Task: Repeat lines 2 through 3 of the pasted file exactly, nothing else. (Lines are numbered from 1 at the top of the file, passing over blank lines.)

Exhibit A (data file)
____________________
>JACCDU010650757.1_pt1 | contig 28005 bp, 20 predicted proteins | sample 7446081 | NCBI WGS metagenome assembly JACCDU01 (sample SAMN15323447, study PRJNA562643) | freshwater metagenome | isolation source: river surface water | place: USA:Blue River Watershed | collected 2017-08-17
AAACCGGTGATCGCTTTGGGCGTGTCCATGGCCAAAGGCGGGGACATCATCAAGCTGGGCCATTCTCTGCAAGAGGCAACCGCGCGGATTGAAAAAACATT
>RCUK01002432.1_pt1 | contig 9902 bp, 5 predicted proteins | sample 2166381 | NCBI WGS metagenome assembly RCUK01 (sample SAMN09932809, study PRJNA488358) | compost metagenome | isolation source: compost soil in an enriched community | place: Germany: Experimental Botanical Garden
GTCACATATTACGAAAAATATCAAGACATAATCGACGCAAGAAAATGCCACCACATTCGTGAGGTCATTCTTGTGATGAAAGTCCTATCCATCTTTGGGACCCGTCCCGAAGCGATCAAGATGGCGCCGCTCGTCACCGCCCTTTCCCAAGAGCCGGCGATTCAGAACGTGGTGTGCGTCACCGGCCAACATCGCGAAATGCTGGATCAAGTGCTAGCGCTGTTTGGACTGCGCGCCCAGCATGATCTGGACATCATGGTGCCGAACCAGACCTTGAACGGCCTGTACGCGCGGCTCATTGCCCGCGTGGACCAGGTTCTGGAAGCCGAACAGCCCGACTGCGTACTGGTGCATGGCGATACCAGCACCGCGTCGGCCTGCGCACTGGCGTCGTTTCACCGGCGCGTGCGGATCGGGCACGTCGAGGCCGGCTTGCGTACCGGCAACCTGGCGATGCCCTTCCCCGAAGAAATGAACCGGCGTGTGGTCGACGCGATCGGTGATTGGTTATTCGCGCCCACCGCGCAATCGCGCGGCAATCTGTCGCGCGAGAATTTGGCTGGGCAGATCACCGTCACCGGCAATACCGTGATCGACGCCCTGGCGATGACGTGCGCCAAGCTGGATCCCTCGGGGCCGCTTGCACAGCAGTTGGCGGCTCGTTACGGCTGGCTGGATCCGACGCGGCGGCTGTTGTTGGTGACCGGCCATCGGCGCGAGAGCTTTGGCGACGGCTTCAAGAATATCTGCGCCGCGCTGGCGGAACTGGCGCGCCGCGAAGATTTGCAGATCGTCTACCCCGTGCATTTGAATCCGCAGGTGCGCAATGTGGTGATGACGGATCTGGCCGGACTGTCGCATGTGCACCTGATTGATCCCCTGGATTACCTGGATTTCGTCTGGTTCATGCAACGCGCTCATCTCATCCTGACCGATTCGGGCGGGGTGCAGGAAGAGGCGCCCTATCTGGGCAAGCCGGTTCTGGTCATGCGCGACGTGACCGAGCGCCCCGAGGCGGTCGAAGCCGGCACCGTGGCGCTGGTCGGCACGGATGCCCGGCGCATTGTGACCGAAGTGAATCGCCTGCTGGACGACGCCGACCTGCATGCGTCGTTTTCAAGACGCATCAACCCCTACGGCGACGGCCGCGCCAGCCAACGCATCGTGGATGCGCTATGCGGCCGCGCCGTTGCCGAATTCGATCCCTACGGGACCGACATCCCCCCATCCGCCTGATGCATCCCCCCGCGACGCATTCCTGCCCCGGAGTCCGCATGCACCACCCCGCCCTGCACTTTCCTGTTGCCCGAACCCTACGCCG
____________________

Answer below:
AAACCGGTGATCGCTTTGGGCGTGTCCATGGCCAAAGGCGGGGACATCATCAAGCTGGGCCATTCTCTGCAAGAGGCAACCGCGCGGATTGAAAAAACATT
>RCUK01002432.1_pt1 | contig 9902 bp, 5 predicted proteins | sample 2166381 | NCBI WGS metagenome assembly RCUK01 (sample SAMN09932809, study PRJNA488358) | compost metagenome | isolation source: compost soil in an enriched community | place: Germany: Experimental Botanical Garden